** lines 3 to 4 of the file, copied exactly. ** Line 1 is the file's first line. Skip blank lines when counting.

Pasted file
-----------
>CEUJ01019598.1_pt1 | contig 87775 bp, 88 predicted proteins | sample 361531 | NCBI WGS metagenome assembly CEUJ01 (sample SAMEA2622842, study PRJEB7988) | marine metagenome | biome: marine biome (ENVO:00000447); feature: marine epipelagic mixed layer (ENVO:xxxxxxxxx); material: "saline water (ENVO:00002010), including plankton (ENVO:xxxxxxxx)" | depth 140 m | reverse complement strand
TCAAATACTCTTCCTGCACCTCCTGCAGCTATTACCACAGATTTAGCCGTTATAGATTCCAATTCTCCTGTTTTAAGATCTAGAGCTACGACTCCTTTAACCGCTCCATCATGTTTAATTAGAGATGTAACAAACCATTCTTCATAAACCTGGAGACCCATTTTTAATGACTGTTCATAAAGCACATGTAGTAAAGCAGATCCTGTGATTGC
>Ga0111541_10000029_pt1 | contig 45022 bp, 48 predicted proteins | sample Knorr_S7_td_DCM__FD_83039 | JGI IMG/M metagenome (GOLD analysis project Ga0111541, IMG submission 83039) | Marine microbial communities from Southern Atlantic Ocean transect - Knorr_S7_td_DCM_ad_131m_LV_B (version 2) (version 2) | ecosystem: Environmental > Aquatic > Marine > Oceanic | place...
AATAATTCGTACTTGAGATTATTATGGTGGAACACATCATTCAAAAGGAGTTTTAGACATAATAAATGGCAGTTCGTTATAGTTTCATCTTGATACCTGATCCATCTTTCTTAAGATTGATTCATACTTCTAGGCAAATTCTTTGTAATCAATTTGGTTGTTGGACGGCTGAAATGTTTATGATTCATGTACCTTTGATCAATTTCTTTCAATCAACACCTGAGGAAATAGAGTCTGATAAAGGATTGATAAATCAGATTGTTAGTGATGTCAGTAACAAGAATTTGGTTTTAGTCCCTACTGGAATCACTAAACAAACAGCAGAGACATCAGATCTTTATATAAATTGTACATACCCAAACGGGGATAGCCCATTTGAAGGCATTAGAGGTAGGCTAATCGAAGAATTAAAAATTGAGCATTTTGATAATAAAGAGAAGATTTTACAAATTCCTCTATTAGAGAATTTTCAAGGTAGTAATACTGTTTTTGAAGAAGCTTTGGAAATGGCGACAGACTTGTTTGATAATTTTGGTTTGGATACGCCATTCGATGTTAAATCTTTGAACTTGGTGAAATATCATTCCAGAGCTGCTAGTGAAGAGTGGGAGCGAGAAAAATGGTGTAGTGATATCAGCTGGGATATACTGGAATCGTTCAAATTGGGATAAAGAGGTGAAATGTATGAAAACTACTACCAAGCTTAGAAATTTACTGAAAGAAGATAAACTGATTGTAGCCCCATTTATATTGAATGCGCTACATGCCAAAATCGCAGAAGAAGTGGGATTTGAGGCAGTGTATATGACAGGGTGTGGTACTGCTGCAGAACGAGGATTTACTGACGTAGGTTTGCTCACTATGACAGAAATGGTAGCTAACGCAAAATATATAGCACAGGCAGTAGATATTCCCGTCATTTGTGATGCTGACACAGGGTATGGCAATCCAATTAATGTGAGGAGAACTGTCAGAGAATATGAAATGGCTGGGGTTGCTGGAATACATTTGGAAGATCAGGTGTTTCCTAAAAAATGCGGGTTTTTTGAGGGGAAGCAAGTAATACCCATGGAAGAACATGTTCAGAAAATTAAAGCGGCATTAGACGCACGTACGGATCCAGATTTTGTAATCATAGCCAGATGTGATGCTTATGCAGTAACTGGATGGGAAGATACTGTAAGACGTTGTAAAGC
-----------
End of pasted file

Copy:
>Ga0111541_10000029_pt1 | contig 45022 bp, 48 predicted proteins | sample Knorr_S7_td_DCM__FD_83039 | JGI IMG/M metagenome (GOLD analysis project Ga0111541, IMG submission 83039) | Marine microbial communities from Southern Atlantic Ocean transect - Knorr_S7_td_DCM_ad_131m_LV_B (version 2) (version 2) | ecosystem: Environmental > Aquatic > Marine > Oceanic | place...
AATAATTCGTACTTGAGATTATTATGGTGGAACACATCATTCAAAAGGAGTTTTAGACATAATAAATGGCAGTTCGTTATAGTTTCATCTTGATACCTGATCCATCTTTCTTAAGATTGATTCATACTTCTAGGCAAATTCTTTGTAATCAATTTGGTTGTTGGACGGCTGAAATGTTTATGATTCATGTACCTTTGATCAATTTCTTTCAATCAACACCTGAGGAAATAGAGTCTGATAAAGGATTGATAAATCAGATTGTTAGTGATGTCAGTAACAAGAATTTGGTTTTAGTCCCTACTGGAATCACTAAACAAACAGCAGAGACATCAGATCTTTATATAAATTGTACATACCCAAACGGGGATAGCCCATTTGAAGGCATTAGAGGTAGGCTAATCGAAGAATTAAAAATTGAGCATTTTGATAATAAAGAGAAGATTTTACAAATTCCTCTATTAGAGAATTTTCAAGGTAGTAATACTGTTTTTGAAGAAGCTTTGGAAATGGCGACAGACTTGTTTGATAATTTTGGTTTGGATACGCCATTCGATGTTAAATCTTTGAACTTGGTGAAATATCATTCCAGAGCTGCTAGTGAAGAGTGGGAGCGAGAAAAATGGTGTAGTGATATCAGCTGGGATATACTGGAATCGTTCAAATTGGGATAAAGAGGTGAAATGTATGAAAACTACTACCAAGCTTAGAAATTTACTGAAAGAAGATAAACTGATTGTAGCCCCATTTATATTGAATGCGCTACATGCCAAAATCGCAGAAGAAGTGGGATTTGAGGCAGTGTATATGACAGGGTGTGGTACTGCTGCAGAACGAGGATTTACTGACGTAGGTTTGCTCACTATGACAGAAATGGTAGCTAACGCAAAATATATAGCACAGGCAGTAGATATTCCCGTCATTTGTGATGCTGACACAGGGTATGGCAATCCAATTAATGTGAGGAGAACTGTCAGAGAATATGAAATGGCTGGGGTTGCTGGAATACATTTGGAAGATCAGGTGTTTCCTAAAAAATGCGGGTTTTTTGAGGGGAAGCAAGTAATACCCATGGAAGAACATGTTCAGAAAATTAAAGCGGCATTAGACGCACGTACGGATCCAGATTTTGTAATCATAGCCAGATGTGATGCTTATGCAGTAACTGGATGGGAAGATACTGTAAGACGTTGTAAAGC